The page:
The Company announces its preliminary results for the fifteen months to 31 March 2001 together with the outcome of the strategic review undertaken by Bill Grimsey, Chief Executive.

Commenting on today’s announcement, Chief Executive Bill Grimsey said:

“The period since the purchase of Booker last June has been one of great disruption and management upheaval, and of severe trading difficulties. Nevertheless, I am pleased to report that my prime reason for joining Iceland in January remains intact – namely my belief in the fundamental strengths and potential of the enlarged Group formed through the Booker acquisition. We are a unique UK food provider with four clear channels to market, and the ability to be both the biggest and the most profitable operator in our field.

The recovery of the Group will be a major task during the current year. However, we have a strategic framework, strong brands, a nationwide infrastructure and great people. We have started to reverse the decline in sales at Iceland and will now concentrate on carefully constructed strategic initiatives to create value from the substantial assets in the Group.

The team building continues with the appointment of George Greener as Non-Executive Chairman and Mike Coupe as Managing Director of Iceland Foods.

We are confident that the growth opportunities can be realised and translated into real benefits for shareholders.”


For the fifteen month period to 31 March 2001, profit before tax, amortisation of goodwill and exceptional items was £40.1m (restated twelve months to 1 January 2000, £64.3m) and in line with the Company’s estimate of 15 March 2001.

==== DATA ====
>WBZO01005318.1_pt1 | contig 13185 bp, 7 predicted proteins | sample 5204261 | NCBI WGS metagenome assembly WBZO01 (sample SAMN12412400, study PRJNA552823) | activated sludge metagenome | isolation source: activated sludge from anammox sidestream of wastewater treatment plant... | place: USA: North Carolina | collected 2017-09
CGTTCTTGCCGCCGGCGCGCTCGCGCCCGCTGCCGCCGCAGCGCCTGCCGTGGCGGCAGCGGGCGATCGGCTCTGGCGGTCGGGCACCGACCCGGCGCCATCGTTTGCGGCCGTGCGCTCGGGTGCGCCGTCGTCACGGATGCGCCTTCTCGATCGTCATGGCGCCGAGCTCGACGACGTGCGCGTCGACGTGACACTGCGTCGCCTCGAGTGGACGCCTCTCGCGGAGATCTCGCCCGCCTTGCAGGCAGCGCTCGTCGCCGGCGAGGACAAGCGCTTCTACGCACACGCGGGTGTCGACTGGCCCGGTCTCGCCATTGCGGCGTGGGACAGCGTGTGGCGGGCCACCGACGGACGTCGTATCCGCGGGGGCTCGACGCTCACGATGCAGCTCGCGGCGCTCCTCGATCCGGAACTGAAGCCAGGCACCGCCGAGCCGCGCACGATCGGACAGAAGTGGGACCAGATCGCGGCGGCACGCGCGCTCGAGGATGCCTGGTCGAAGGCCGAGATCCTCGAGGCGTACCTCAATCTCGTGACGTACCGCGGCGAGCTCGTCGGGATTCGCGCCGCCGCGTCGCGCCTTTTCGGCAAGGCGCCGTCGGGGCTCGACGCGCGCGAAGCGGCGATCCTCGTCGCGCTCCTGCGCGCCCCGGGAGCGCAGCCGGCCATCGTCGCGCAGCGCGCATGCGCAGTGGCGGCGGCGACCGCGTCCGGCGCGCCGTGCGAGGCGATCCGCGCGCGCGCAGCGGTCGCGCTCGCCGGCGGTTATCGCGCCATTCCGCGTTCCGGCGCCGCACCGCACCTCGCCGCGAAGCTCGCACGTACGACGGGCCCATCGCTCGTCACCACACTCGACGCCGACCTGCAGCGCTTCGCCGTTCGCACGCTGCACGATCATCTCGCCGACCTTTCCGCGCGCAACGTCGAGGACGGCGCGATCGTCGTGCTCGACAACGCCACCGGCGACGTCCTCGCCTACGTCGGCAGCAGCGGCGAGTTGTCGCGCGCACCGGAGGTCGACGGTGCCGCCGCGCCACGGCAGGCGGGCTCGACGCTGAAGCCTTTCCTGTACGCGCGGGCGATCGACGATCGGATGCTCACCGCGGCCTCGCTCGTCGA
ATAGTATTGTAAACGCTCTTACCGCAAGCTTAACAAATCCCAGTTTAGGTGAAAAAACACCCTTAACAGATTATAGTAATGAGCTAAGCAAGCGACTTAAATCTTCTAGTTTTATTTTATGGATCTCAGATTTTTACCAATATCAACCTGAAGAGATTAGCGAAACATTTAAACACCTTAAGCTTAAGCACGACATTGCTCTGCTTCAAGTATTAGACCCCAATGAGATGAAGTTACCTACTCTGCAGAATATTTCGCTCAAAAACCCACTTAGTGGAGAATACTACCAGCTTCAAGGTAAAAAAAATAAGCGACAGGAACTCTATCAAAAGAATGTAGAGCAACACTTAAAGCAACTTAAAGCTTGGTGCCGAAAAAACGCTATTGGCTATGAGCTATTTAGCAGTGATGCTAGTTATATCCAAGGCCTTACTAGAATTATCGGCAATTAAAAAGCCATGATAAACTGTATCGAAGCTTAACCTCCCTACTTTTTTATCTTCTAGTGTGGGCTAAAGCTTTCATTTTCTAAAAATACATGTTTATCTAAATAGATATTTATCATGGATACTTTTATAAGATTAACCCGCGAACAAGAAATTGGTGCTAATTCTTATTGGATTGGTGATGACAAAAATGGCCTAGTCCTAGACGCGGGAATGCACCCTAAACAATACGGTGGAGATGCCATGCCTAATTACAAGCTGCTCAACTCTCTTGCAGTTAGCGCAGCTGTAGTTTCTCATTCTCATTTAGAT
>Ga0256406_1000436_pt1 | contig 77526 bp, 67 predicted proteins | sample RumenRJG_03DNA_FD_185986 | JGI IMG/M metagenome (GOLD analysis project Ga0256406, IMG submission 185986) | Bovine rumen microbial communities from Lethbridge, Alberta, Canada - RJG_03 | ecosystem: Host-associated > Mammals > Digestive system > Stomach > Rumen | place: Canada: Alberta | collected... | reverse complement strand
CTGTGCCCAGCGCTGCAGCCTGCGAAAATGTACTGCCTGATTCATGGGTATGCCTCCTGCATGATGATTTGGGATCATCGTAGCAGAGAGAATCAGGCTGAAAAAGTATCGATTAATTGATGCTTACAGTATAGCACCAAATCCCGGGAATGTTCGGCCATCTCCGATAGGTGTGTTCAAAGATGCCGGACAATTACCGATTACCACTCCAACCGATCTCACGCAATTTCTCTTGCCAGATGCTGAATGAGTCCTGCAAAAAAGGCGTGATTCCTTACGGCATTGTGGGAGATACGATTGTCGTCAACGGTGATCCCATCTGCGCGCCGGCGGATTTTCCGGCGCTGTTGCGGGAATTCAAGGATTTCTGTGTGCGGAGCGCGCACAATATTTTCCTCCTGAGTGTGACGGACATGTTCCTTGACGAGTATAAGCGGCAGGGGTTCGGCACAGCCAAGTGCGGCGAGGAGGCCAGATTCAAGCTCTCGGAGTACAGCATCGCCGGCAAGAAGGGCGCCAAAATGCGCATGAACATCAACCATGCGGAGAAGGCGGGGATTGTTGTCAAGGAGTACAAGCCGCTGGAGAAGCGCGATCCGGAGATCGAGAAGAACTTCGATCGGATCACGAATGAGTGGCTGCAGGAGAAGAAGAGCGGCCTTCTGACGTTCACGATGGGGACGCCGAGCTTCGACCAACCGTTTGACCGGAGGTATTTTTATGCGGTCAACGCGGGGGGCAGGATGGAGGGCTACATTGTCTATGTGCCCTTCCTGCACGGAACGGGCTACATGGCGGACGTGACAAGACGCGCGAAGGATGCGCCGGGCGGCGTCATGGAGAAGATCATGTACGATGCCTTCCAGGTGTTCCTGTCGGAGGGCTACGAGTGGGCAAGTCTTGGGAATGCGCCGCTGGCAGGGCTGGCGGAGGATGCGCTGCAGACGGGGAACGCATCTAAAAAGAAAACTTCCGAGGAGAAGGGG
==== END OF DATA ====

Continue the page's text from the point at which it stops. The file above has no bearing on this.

Exceptional costs for the fifteen month period to 31 March 2001 were £144.6m, an increase of £78.6m over the estimate of 15 March 2001, principally as a result of a more recent valuation of the Company’s pension scheme. This adjustment does not affect operating profit before exceptional items.

Basic earnings per share for the fifteen month period to 31 March 2001 were (43.5p) (restated twelve months to 1 January 2000, 19.7p). Adjusted earnings per share were 10.1p (restated twelve months to 1 January 2000 22.4p).

No final dividend is proposed. Total dividend for the period is 2.2p (twelve months to 31 December 1999 6.4p).

These results reflect a difficult year for the Group. The statements made in January and March reduced profit expectations as a result of serious trading issues at Iceland, delays in the integration of Booker and poor internal controls. The new management team has acted quickly to address the issues facing the group.

The most immediate need was to stabilise sales in Iceland. The performance of the Iceland business deteriorated rapidly in Quarter 4 and Quarter 5 of the period under review with like-for-like sales declines of 4 – 5%. Following a careful review of the causes of the decline a programme of action was launched on 20 May that has already improved the position and is expected to result in flat like-for-like sales for the full year to March 2002.

In February, a strategic review was initiated to create a plan for the group.
The company has completed the first stage of the review and the management are confident that Iceland Group has a strong and unique position as an integrated food group. The company now has:-

i) A vision for the future

To capitalise on the unique position as an integrated food business bringing together retail, wholesale, foodservice and home shopping.

ii) Strategic objectives

Clear quantifiable objectives have been established for the group and all of the business units.

iii) A development plan